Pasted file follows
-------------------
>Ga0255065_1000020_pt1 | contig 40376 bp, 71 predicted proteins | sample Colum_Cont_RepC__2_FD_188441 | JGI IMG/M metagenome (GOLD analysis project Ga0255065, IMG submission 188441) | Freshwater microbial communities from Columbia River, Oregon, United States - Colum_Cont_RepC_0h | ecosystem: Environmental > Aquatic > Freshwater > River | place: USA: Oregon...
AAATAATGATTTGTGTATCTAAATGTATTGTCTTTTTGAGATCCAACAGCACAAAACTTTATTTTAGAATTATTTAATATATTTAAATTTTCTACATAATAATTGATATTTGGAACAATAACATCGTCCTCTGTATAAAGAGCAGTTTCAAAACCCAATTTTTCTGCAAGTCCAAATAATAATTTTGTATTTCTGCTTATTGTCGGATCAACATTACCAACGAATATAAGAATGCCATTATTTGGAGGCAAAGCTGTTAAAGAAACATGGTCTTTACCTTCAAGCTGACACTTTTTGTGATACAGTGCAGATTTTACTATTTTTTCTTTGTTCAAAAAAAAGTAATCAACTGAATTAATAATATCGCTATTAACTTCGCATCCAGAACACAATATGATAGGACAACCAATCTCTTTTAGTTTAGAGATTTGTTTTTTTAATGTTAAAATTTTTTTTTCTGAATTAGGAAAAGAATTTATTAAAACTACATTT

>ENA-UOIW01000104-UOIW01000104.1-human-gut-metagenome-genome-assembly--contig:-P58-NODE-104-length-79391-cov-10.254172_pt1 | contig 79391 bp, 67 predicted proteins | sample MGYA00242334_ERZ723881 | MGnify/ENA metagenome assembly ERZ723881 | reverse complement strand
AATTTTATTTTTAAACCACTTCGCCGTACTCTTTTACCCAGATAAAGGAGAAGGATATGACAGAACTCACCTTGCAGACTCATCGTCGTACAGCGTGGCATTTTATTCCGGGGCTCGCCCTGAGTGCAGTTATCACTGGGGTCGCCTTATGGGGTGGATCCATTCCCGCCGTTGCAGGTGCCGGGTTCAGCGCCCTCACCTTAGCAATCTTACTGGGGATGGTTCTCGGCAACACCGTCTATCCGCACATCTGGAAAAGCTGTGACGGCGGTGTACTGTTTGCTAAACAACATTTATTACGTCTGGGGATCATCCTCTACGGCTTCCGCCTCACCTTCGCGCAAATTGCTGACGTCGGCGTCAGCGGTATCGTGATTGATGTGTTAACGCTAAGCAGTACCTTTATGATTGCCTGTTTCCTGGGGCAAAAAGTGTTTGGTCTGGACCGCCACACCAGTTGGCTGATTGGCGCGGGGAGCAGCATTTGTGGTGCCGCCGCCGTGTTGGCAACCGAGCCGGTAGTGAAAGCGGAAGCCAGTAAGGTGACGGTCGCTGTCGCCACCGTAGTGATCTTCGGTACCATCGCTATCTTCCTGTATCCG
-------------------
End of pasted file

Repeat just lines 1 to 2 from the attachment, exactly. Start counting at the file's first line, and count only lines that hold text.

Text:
>Ga0255065_1000020_pt1 | contig 40376 bp, 71 predicted proteins | sample Colum_Cont_RepC__2_FD_188441 | JGI IMG/M metagenome (GOLD analysis project Ga0255065, IMG submission 188441) | Freshwater microbial communities from Columbia River, Oregon, United States - Colum_Cont_RepC_0h | ecosystem: Environmental > Aquatic > Freshwater > River | place: USA: Oregon...
AAATAATGATTTGTGTATCTAAATGTATTGTCTTTTTGAGATCCAACAGCACAAAACTTTATTTTAGAATTATTTAATATATTTAAATTTTCTACATAATAATTGATATTTGGAACAATAACATCGTCCTCTGTATAAAGAGCAGTTTCAAAACCCAATTTTTCTGCAAGTCCAAATAATAATTTTGTATTTCTGCTTATTGTCGGATCAACATTACCAACGAATATAAGAATGCCATTATTTGGAGGCAAAGCTGTTAAAGAAACATGGTCTTTACCTTCAAGCTGACACTTTTTGTGATACAGTGCAGATTTTACTATTTTTTCTTTGTTCAAAAAAAAGTAATCAACTGAATTAATAATATCGCTATTAACTTCGCATCCAGAACACAATATGATAGGACAACCAATCTCTTTTAGTTTAGAGATTTGTTTTTTTAATGTTAAAATTTTTTTTTCTGAATTAGGAAAAGAATTTATTAAAACTACATTT